Brown University’s celebrated Open Curriculum turned 50 this year. As any promotional pamphlet at the front desk of Stephen Roberts ’62 Campus Center will tell you, the Open Curriculum “is responsible for a vibrant intellectual environment in which students are fully engaged.” It was surely one of the most compelling draws for me when applying to universities: I did not realize how restrictive my public high school curriculum had been until I was presented the prospect of free choice among hundreds, if not thousands, of specialized university courses. In my first year at Brown, I felt like a kid in a candy shop. I was so overwhelmed by the selection of courses that I took five each semester and was nearly burnt out by the end of the year. Now, three years later, I’ve begun to question whether this trademark of a Brown education is, in fact, a failed experiment.
The Open Curriculum began in large part as an attempt to provide academic freedom and individuality so that students might sample a variety of courses unencumbered by general education requirements. What is the goal of providing such freedom? One answer might be that it is important for students to take greater ownership over the course of their education. Another could be that the Open Curriculum promotes more interdisciplinary study and thus allows us to ask questions we otherwise wouldn’t — a common theme among University promotional material, and one I often heard when applying to Brown. Clearly, an open system encourages more academic and intellectual experimentation than one that is closed, right? But after four years at the University, I have not found this to be true.
To be sure, many students take a wide variety of courses — from political science to Romantic literature, from computer science to Africana Studies — and I believe the University when it claims that most students sample many different classes before settling on a concentration. That was certainly my strategy, and I benefited from it. Professors and departments also try hard to get students to question the conventional wisdom in their fields. But none of these outcomes measure up to those that a well-constructed core curriculum could achieve.
A proper core curriculum allows students to develop an analytical toolset with which they can deconstruct a small set of important questions. Foundational courses in literature, philosophy and economics might all find different ways of explaining how human society ought to be organized. These conclusions, though they might as well be given in different languages, communicate with and subvert each other: the most trenchant critiques of one field often come from an entirely different one. For instance, a decolonial writer might offer narratives far outside the realm of what mainstream economics can discuss. A well-constructed core curriculum can bring these perspectives together in a way that better illuminates the pitfalls and successes of multiple fields. Undergraduate students are rarely equipped to seek out such complementary perspectives by themselves; overburdened advisors lack the time to craft a wide-ranging and interdisciplinary course schedule for each advisee.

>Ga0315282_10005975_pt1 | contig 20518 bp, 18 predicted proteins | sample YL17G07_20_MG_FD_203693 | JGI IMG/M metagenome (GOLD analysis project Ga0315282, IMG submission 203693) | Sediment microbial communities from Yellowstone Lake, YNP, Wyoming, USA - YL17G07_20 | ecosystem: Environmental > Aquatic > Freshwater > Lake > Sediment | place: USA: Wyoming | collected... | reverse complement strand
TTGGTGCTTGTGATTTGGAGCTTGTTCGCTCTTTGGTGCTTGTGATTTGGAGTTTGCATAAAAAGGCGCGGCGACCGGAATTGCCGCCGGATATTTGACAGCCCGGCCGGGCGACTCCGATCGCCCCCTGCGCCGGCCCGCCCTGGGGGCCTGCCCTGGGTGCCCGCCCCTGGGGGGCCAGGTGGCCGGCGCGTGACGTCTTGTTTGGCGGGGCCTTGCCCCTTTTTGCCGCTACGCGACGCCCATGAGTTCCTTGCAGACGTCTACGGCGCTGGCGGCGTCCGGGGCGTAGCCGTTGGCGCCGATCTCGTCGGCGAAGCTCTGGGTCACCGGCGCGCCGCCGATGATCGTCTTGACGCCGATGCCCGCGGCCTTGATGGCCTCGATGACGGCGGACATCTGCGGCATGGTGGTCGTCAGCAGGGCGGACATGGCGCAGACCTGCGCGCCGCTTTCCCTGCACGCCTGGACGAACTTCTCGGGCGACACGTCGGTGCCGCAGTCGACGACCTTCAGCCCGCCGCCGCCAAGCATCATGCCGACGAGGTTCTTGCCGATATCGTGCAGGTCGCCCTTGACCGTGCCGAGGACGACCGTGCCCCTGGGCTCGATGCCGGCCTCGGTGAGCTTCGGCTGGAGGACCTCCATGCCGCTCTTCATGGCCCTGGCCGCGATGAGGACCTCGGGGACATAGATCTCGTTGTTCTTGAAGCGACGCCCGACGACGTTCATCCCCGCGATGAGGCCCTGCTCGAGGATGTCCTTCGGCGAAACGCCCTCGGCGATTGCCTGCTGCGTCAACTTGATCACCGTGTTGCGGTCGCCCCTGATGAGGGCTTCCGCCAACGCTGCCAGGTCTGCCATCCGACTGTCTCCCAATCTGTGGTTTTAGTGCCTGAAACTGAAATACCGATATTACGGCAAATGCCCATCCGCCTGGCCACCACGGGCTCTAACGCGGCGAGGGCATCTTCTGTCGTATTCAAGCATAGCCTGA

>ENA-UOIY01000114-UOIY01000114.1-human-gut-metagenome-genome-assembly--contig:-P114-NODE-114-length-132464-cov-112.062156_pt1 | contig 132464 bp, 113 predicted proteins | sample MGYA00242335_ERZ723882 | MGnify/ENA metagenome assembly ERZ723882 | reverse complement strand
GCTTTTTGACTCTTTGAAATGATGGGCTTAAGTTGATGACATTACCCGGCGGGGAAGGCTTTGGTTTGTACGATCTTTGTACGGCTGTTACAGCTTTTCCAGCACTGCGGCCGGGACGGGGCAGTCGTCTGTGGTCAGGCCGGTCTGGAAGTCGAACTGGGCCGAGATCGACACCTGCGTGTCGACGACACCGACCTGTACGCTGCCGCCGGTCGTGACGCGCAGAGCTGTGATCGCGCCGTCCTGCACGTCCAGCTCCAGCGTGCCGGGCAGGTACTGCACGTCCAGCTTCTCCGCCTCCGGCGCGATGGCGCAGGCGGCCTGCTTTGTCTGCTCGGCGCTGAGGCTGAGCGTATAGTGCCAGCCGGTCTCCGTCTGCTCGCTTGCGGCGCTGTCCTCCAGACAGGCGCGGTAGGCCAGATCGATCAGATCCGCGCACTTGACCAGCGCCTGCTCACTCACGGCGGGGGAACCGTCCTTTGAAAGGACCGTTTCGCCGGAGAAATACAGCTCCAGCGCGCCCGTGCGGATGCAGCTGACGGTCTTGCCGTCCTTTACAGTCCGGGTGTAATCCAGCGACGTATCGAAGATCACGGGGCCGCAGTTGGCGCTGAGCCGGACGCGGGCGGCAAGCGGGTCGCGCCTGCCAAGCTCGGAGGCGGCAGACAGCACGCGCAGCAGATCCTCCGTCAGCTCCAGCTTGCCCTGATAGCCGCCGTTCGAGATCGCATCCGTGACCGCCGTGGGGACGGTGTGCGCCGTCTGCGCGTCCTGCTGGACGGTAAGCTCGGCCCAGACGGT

And it was not until I left Brown to study abroad that I realized one of the more pernicious side-effects of the Open Curriculum. It frees us not only from the bounds of educational requirements, but also from the bounds of community. When I went to Oxford University, I found a place that, albeit riddled with class politics and deep institutionalized inequality, was nonetheless bound together by a set of common experiences. Among these was a unique education system which placed students within extremely standardized and inflexible curricula. I saw firsthand that the unifying set of common experiences helped to bridge a number of divides among Oxford students that might otherwise be overwhelming. There were many problems with this arrangement, and it was not a panacea — but the extreme lack of flexibility made it an almost perfect foil to Brown’s system.
Besides the rush of shopping week, Brown students have very few unifying academic traditions. One of my good friends at Brown has taken almost exclusively journalism and writing courses — I would not have met her, much less had any shared experiences to talk about, if we had not lived in the same building freshman year. Conversely, even as a student abroad, I found that I could always strike up conversations with new people easily. We always had an array of common experiences to draw on — whether derived from the educational structure itself or from course material read by all. At Brown, we lack such a basis for student solidarity, which exacerbates the divisive effects of income inequality and elitism that exist on campus. For these reasons, it is worth asking whether our 50 year experiment has really been as successful as we tout it to be.
Galen Hall ’20 can be reached at email@example.com. Please send responses to this opinion to firstname.lastname@example.org and op-eds to email@example.com.